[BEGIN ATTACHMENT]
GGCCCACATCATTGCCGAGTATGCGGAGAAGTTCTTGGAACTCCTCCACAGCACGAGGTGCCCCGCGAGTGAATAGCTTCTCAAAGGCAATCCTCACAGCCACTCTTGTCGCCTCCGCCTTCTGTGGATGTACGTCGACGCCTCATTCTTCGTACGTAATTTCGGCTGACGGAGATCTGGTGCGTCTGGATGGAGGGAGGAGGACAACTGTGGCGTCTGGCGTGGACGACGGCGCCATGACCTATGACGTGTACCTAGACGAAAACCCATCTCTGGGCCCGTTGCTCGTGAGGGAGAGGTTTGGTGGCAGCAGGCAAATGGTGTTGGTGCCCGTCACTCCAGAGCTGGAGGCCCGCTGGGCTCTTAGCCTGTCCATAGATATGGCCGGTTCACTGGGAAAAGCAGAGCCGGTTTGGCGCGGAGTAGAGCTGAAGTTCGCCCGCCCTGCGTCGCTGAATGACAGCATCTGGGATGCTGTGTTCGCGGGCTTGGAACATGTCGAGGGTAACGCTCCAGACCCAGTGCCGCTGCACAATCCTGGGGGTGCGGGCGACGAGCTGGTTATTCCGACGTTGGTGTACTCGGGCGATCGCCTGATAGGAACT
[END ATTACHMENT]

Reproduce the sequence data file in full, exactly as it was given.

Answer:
GGCCCACATCATTGCCGAGTATGCGGAGAAGTTCTTGGAACTCCTCCACAGCACGAGGTGCCCCGCGAGTGAATAGCTTCTCAAAGGCAATCCTCACAGCCACTCTTGTCGCCTCCGCCTTCTGTGGATGTACGTCGACGCCTCATTCTTCGTACGTAATTTCGGCTGACGGAGATCTGGTGCGTCTGGATGGAGGGAGGAGGACAACTGTGGCGTCTGGCGTGGACGACGGCGCCATGACCTATGACGTGTACCTAGACGAAAACCCATCTCTGGGCCCGTTGCTCGTGAGGGAGAGGTTTGGTGGCAGCAGGCAAATGGTGTTGGTGCCCGTCACTCCAGAGCTGGAGGCCCGCTGGGCTCTTAGCCTGTCCATAGATATGGCCGGTTCACTGGGAAAAGCAGAGCCGGTTTGGCGCGGAGTAGAGCTGAAGTTCGCCCGCCCTGCGTCGCTGAATGACAGCATCTGGGATGCTGTGTTCGCGGGCTTGGAACATGTCGAGGGTAACGCTCCAGACCCAGTGCCGCTGCACAATCCTGGGGGTGCGGGCGACGAGCTGGTTATTCCGACGTTGGTGTACTCGGGCGATCGCCTGATAGGAACT